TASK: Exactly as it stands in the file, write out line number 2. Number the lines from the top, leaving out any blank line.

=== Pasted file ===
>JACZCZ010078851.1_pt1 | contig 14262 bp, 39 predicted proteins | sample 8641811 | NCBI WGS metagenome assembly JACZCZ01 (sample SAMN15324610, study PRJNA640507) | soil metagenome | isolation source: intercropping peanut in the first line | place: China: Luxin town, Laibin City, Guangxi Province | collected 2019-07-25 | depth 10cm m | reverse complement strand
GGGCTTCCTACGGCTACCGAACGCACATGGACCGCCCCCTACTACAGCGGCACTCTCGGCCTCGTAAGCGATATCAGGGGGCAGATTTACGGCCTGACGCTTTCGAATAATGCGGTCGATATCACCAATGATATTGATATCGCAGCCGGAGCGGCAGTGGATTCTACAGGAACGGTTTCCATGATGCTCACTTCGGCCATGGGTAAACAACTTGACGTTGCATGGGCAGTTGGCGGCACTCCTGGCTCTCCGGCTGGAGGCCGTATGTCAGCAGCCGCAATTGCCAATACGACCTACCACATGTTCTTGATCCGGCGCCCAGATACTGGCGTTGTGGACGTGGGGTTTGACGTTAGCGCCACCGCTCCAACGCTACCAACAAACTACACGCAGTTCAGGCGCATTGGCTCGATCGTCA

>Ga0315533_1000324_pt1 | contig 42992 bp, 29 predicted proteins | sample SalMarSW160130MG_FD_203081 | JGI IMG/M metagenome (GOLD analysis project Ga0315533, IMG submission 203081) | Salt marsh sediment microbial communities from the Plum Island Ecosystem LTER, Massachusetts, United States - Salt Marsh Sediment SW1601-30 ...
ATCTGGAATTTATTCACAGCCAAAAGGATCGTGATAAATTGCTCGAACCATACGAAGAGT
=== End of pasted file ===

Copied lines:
GGGCTTCCTACGGCTACCGAACGCACATGGACCGCCCCCTACTACAGCGGCACTCTCGGCCTCGTAAGCGATATCAGGGGGCAGATTTACGGCCTGACGCTTTCGAATAATGCGGTCGATATCACCAATGATATTGATATCGCAGCCGGAGCGGCAGTGGATTCTACAGGAACGGTTTCCATGATGCTCACTTCGGCCATGGGTAAACAACTTGACGTTGCATGGGCAGTTGGCGGCACTCCTGGCTCTCCGGCTGGAGGCCGTATGTCAGCAGCCGCAATTGCCAATACGACCTACCACATGTTCTTGATCCGGCGCCCAGATACTGGCGTTGTGGACGTGGGGTTTGACGTTAGCGCCACCGCTCCAACGCTACCAACAAACTACACGCAGTTCAGGCGCATTGGCTCGATCGTCA